- President Nursultan Nazarbayev has anchored Kazakhstan's internal stability and international security
- His decision to step down in March 2019 has initiated a long-prepared leadership succession
- Mr. Nazarbayev's chosen successor, Kassym-Jomart Komayev, may end up being a transitional figure
Kazakhstan’s political elite was not replaced or even seriously disturbed when the Soviet Union collapsed. No one who questioned the communist past even came close to assuming a position of power after 1991. Instead, the country is the last post-Soviet stakazte to maintain an unbroken personal continuity in its political leadership since the USSR’s demise. Only now is this continuity facing a decisive test.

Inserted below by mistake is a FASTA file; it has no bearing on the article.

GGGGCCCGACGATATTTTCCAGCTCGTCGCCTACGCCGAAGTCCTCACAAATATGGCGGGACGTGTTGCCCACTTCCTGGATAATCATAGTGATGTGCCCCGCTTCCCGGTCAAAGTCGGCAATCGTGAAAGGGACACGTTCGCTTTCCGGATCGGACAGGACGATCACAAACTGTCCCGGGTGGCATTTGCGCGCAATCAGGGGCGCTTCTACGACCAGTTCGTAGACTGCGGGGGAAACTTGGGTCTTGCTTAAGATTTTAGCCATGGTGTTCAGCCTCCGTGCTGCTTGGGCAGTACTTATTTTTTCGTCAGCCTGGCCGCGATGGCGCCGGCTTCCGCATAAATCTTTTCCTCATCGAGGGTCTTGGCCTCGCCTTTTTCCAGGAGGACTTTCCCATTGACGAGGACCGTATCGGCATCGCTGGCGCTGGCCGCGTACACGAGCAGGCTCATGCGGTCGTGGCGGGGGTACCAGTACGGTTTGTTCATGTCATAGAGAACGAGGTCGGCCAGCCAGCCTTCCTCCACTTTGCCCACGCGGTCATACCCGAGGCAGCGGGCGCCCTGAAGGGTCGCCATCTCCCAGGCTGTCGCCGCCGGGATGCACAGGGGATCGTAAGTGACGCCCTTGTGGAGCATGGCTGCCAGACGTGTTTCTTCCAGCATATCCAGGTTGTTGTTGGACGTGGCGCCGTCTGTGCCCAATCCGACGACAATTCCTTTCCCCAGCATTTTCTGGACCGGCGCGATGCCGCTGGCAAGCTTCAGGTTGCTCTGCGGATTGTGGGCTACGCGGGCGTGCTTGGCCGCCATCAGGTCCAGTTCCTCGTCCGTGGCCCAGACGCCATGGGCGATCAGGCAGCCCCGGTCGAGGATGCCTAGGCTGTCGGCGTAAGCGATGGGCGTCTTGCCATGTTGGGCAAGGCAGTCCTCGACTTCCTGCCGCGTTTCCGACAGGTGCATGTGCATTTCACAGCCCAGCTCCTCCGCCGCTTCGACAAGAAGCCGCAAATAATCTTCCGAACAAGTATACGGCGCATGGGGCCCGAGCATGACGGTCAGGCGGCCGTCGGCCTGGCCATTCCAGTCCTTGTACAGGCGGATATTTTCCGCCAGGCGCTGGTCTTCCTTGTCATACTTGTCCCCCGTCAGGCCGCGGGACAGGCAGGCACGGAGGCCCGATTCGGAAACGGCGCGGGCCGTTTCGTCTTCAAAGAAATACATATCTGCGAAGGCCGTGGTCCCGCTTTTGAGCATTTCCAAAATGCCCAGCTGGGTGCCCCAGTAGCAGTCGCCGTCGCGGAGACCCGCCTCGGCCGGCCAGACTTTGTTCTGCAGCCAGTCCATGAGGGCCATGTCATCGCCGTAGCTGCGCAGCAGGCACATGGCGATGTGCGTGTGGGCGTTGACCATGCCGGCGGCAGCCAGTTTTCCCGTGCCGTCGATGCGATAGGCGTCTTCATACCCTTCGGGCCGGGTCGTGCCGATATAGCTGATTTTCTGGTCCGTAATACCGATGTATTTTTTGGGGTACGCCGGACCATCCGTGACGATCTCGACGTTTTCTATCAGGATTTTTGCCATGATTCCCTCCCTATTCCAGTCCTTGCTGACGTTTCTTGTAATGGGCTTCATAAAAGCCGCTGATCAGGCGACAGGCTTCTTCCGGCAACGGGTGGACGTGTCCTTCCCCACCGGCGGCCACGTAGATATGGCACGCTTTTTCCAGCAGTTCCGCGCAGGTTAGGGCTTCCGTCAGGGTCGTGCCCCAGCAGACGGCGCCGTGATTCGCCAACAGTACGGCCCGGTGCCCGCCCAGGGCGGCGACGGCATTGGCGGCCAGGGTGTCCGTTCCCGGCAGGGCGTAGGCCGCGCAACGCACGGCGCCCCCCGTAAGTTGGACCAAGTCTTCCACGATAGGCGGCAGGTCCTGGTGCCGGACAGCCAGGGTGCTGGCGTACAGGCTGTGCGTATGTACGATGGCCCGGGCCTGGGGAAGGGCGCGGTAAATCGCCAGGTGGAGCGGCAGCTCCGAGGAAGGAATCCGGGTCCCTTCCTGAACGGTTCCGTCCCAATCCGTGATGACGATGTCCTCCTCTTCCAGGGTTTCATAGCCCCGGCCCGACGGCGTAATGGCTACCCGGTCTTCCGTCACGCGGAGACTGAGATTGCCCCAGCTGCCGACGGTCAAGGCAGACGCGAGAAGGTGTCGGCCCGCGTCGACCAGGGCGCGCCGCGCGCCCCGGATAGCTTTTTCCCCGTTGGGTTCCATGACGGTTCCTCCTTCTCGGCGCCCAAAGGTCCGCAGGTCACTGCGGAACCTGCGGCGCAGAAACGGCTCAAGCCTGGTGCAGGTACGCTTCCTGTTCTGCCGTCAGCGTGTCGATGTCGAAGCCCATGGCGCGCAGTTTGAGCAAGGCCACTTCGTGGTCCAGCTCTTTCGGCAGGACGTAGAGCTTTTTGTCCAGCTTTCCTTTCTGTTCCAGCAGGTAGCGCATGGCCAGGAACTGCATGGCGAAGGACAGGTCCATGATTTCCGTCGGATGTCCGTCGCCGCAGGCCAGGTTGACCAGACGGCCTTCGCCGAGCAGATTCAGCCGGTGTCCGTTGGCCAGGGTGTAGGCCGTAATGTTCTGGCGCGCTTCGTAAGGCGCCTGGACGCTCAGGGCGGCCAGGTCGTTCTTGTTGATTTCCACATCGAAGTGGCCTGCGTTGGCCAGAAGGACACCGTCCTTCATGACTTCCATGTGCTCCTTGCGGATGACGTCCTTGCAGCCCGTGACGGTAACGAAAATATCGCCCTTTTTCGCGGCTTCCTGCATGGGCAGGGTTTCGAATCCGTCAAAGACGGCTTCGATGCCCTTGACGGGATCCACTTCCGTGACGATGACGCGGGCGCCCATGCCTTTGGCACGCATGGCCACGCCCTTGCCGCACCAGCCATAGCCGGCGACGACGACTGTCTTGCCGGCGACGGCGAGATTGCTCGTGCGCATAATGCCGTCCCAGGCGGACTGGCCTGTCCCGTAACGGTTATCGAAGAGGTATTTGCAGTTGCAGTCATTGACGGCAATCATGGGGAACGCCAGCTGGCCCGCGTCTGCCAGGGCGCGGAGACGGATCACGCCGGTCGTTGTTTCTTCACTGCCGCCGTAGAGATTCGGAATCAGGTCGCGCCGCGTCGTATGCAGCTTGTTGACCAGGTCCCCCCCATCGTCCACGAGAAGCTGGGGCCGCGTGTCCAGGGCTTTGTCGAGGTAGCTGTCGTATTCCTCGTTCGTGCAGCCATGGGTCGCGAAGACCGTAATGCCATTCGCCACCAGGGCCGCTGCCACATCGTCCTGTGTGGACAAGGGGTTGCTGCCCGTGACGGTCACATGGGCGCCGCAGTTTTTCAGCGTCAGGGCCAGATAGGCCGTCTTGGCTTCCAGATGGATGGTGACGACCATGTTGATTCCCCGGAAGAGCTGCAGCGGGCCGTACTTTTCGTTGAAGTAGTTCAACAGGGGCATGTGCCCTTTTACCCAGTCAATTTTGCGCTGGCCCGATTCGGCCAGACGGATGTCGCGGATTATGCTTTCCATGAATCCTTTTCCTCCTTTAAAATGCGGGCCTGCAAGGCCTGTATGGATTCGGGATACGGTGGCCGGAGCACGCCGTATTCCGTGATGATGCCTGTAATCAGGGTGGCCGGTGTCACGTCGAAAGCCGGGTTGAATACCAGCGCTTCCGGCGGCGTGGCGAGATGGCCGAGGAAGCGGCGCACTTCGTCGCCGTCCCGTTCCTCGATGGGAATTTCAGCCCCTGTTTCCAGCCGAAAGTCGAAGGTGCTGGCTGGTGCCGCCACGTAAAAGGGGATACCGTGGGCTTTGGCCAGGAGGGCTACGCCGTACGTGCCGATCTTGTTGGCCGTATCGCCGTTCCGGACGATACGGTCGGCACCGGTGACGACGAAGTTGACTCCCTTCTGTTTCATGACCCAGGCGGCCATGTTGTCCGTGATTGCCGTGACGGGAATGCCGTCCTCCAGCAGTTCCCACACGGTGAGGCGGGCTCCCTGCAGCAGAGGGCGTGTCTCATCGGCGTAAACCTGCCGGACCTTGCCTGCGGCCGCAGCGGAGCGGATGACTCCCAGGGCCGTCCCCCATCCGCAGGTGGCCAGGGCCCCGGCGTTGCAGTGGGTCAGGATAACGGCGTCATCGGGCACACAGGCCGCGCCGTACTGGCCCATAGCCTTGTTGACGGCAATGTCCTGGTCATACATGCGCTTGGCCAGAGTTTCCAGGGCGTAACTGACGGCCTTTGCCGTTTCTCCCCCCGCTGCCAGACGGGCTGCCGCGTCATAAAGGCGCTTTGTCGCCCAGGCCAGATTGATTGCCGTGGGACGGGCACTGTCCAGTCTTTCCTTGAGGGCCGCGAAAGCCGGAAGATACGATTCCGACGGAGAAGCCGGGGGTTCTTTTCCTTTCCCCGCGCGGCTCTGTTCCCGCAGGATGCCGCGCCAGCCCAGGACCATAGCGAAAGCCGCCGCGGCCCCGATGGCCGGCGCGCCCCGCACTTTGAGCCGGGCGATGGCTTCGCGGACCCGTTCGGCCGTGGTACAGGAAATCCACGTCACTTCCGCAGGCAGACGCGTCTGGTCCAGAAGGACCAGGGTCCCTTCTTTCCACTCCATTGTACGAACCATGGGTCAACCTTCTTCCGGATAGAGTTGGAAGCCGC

Because Kazakhstan never threw out its ruling elite, the ruling class that has remained in place since the late 1980s has undergone a gradual but deep evolution. The central figure in the power system is Nursultan Nazarbayev, an unusually talented, experienced and effective politician who served as Kazakhstan’s president from 1990 until his resignation in March 2019. Perhaps not coincidentally, he is perhaps the only national leader in the post-Soviet space who never lost touch with the everyday problems of ordinary people.